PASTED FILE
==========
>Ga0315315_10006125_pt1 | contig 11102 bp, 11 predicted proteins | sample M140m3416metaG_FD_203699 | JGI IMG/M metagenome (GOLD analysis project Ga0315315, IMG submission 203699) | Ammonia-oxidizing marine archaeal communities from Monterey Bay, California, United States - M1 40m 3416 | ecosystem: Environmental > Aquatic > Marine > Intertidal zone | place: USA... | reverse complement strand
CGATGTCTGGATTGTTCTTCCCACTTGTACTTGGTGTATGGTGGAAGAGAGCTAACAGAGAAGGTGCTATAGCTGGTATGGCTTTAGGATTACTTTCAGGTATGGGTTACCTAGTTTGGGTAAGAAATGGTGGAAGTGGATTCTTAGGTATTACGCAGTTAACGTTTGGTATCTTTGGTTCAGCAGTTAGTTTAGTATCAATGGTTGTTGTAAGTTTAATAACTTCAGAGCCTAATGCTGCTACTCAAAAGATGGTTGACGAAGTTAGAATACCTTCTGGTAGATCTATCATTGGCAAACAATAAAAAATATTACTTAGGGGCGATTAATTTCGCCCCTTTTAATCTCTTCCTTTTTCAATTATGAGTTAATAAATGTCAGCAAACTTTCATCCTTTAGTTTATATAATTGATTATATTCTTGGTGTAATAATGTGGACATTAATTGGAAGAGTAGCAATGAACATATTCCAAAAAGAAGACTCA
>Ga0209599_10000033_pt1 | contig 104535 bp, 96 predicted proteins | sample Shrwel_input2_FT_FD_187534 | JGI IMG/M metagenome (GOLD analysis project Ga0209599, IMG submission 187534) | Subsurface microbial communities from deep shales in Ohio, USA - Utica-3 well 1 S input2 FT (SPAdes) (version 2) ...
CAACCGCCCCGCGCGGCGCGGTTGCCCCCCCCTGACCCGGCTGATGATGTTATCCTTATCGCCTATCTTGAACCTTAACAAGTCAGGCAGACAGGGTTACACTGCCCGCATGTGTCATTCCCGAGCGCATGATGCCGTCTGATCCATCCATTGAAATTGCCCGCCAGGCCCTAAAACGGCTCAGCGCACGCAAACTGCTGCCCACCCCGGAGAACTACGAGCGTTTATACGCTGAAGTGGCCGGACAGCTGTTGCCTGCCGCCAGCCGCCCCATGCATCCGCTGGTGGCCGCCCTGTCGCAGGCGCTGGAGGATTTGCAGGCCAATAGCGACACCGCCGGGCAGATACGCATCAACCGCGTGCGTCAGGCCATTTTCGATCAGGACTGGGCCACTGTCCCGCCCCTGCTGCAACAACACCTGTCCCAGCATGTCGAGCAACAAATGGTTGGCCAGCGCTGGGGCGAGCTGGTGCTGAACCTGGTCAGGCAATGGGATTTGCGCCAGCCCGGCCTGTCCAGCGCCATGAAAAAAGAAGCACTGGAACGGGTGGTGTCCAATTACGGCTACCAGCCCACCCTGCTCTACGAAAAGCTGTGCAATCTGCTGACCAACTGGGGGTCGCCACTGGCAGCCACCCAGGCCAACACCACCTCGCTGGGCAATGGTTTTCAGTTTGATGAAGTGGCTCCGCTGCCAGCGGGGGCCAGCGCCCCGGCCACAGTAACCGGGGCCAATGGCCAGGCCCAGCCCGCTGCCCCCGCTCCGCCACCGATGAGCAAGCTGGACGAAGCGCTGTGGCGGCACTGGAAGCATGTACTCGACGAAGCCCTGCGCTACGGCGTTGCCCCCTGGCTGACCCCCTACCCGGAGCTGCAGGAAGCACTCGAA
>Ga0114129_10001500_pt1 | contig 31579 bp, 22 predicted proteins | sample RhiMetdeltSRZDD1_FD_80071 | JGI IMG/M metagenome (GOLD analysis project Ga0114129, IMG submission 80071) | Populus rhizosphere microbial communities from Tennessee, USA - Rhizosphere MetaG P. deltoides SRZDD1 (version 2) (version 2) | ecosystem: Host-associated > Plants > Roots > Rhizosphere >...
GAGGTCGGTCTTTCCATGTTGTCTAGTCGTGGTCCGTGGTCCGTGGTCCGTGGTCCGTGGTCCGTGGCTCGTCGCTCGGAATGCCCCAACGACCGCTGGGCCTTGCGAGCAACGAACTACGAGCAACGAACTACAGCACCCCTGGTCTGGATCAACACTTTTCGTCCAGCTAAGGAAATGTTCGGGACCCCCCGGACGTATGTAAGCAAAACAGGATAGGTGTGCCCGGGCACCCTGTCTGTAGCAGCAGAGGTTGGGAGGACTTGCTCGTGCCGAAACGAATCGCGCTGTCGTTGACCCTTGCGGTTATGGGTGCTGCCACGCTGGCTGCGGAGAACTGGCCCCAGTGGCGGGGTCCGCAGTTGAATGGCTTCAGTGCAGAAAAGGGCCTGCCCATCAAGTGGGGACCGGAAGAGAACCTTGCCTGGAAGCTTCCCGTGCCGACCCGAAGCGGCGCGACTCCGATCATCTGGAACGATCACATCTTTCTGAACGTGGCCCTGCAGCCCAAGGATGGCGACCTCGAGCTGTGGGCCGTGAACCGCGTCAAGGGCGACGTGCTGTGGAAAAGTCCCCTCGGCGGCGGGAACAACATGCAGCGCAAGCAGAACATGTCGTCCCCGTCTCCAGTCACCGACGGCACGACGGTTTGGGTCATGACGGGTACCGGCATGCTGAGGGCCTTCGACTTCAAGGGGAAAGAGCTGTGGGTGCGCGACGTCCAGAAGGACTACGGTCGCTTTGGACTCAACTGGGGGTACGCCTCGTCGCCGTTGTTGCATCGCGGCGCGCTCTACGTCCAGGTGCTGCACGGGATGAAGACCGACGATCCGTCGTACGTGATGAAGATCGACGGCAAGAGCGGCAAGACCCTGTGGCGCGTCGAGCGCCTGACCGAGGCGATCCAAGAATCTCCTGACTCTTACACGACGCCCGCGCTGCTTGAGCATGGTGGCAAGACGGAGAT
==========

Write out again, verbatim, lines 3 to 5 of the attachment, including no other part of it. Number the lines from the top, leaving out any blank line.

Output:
>Ga0209599_10000033_pt1 | contig 104535 bp, 96 predicted proteins | sample Shrwel_input2_FT_FD_187534 | JGI IMG/M metagenome (GOLD analysis project Ga0209599, IMG submission 187534) | Subsurface microbial communities from deep shales in Ohio, USA - Utica-3 well 1 S input2 FT (SPAdes) (version 2) ...
CAACCGCCCCGCGCGGCGCGGTTGCCCCCCCCTGACCCGGCTGATGATGTTATCCTTATCGCCTATCTTGAACCTTAACAAGTCAGGCAGACAGGGTTACACTGCCCGCATGTGTCATTCCCGAGCGCATGATGCCGTCTGATCCATCCATTGAAATTGCCCGCCAGGCCCTAAAACGGCTCAGCGCACGCAAACTGCTGCCCACCCCGGAGAACTACGAGCGTTTATACGCTGAAGTGGCCGGACAGCTGTTGCCTGCCGCCAGCCGCCCCATGCATCCGCTGGTGGCCGCCCTGTCGCAGGCGCTGGAGGATTTGCAGGCCAATAGCGACACCGCCGGGCAGATACGCATCAACCGCGTGCGTCAGGCCATTTTCGATCAGGACTGGGCCACTGTCCCGCCCCTGCTGCAACAACACCTGTCCCAGCATGTCGAGCAACAAATGGTTGGCCAGCGCTGGGGCGAGCTGGTGCTGAACCTGGTCAGGCAATGGGATTTGCGCCAGCCCGGCCTGTCCAGCGCCATGAAAAAAGAAGCACTGGAACGGGTGGTGTCCAATTACGGCTACCAGCCCACCCTGCTCTACGAAAAGCTGTGCAATCTGCTGACCAACTGGGGGTCGCCACTGGCAGCCACCCAGGCCAACACCACCTCGCTGGGCAATGGTTTTCAGTTTGATGAAGTGGCTCCGCTGCCAGCGGGGGCCAGCGCCCCGGCCACAGTAACCGGGGCCAATGGCCAGGCCCAGCCCGCTGCCCCCGCTCCGCCACCGATGAGCAAGCTGGACGAAGCGCTGTGGCGGCACTGGAAGCATGTACTCGACGAAGCCCTGCGCTACGGCGTTGCCCCCTGGCTGACCCCCTACCCGGAGCTGCAGGAAGCACTCGAA
>Ga0114129_10001500_pt1 | contig 31579 bp, 22 predicted proteins | sample RhiMetdeltSRZDD1_FD_80071 | JGI IMG/M metagenome (GOLD analysis project Ga0114129, IMG submission 80071) | Populus rhizosphere microbial communities from Tennessee, USA - Rhizosphere MetaG P. deltoides SRZDD1 (version 2) (version 2) | ecosystem: Host-associated > Plants > Roots > Rhizosphere >...